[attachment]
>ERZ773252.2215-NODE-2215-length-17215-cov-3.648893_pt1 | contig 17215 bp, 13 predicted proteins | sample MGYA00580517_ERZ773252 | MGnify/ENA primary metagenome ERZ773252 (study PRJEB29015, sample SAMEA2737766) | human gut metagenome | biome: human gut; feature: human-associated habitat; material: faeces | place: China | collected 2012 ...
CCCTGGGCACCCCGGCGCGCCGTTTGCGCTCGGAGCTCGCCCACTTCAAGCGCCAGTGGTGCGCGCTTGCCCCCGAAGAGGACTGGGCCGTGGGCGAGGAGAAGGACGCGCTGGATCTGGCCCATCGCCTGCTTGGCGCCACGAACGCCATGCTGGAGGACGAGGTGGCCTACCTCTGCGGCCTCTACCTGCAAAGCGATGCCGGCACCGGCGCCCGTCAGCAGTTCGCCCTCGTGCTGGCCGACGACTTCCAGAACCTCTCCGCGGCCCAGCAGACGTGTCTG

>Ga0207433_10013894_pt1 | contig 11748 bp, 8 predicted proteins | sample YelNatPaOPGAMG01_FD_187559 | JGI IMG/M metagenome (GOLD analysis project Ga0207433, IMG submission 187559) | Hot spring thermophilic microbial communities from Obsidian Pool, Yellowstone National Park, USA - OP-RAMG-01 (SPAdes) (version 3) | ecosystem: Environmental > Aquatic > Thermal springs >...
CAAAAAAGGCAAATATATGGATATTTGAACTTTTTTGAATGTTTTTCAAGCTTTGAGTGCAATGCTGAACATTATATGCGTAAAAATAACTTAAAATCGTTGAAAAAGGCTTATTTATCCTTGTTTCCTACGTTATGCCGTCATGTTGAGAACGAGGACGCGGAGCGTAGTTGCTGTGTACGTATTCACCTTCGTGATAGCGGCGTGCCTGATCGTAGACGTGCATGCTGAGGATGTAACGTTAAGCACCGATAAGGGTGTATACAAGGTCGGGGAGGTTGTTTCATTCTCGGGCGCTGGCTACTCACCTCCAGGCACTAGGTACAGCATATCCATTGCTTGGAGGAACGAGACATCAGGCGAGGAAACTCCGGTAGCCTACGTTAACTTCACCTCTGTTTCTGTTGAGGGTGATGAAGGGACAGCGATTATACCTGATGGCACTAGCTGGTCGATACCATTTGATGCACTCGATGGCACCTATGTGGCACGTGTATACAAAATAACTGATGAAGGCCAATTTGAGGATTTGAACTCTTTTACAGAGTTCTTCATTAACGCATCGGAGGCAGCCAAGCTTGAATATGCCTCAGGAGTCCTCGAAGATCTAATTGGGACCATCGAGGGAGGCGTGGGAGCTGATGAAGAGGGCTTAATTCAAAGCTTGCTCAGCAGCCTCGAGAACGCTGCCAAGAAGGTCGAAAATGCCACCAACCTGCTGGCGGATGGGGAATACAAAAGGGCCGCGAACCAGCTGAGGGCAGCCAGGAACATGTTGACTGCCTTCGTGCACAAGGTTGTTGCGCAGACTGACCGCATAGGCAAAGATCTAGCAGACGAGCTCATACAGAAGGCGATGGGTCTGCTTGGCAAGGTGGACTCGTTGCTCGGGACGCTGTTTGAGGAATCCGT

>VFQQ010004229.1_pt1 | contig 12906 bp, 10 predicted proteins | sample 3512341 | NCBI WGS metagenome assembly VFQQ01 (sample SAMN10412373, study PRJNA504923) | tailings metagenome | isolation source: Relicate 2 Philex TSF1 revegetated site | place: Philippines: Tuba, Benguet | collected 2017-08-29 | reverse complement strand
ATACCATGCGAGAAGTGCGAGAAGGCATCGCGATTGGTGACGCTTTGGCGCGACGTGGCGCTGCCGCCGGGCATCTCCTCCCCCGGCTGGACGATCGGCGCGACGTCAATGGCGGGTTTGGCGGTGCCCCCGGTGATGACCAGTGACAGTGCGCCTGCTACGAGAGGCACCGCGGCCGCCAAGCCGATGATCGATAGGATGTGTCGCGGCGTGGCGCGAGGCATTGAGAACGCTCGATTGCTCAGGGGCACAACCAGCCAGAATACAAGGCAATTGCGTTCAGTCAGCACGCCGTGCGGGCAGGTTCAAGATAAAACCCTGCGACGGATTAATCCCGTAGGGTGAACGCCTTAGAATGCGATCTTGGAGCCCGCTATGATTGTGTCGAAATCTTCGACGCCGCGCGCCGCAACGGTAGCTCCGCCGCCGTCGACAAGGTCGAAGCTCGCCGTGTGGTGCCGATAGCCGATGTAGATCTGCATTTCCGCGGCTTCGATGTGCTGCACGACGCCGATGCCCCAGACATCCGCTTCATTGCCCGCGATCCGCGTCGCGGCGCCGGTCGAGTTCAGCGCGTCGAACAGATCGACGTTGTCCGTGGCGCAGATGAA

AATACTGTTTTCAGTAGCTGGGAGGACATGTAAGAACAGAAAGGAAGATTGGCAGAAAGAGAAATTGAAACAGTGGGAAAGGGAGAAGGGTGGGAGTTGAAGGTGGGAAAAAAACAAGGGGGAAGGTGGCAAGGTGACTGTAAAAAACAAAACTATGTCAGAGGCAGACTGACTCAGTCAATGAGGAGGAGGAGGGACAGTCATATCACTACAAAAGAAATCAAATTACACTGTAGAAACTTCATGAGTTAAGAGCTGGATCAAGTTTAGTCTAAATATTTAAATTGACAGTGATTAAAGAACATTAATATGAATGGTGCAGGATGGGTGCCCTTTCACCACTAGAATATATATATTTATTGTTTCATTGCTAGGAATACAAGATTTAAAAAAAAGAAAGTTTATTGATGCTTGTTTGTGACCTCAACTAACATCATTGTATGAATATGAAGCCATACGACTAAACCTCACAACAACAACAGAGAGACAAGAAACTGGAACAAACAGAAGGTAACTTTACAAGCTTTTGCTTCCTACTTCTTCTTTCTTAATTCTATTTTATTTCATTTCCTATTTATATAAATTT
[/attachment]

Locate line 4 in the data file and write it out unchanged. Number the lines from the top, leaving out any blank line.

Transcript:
CAAAAAAGGCAAATATATGGATATTTGAACTTTTTTGAATGTTTTTCAAGCTTTGAGTGCAATGCTGAACATTATATGCGTAAAAATAACTTAAAATCGTTGAAAAAGGCTTATTTATCCTTGTTTCCTACGTTATGCCGTCATGTTGAGAACGAGGACGCGGAGCGTAGTTGCTGTGTACGTATTCACCTTCGTGATAGCGGCGTGCCTGATCGTAGACGTGCATGCTGAGGATGTAACGTTAAGCACCGATAAGGGTGTATACAAGGTCGGGGAGGTTGTTTCATTCTCGGGCGCTGGCTACTCACCTCCAGGCACTAGGTACAGCATATCCATTGCTTGGAGGAACGAGACATCAGGCGAGGAAACTCCGGTAGCCTACGTTAACTTCACCTCTGTTTCTGTTGAGGGTGATGAAGGGACAGCGATTATACCTGATGGCACTAGCTGGTCGATACCATTTGATGCACTCGATGGCACCTATGTGGCACGTGTATACAAAATAACTGATGAAGGCCAATTTGAGGATTTGAACTCTTTTACAGAGTTCTTCATTAACGCATCGGAGGCAGCCAAGCTTGAATATGCCTCAGGAGTCCTCGAAGATCTAATTGGGACCATCGAGGGAGGCGTGGGAGCTGATGAAGAGGGCTTAATTCAAAGCTTGCTCAGCAGCCTCGAGAACGCTGCCAAGAAGGTCGAAAATGCCACCAACCTGCTGGCGGATGGGGAATACAAAAGGGCCGCGAACCAGCTGAGGGCAGCCAGGAACATGTTGACTGCCTTCGTGCACAAGGTTGTTGCGCAGACTGACCGCATAGGCAAAGATCTAGCAGACGAGCTCATACAGAAGGCGATGGGTCTGCTTGGCAAGGTGGACTCGTTGCTCGGGACGCTGTTTGAGGAATCCGT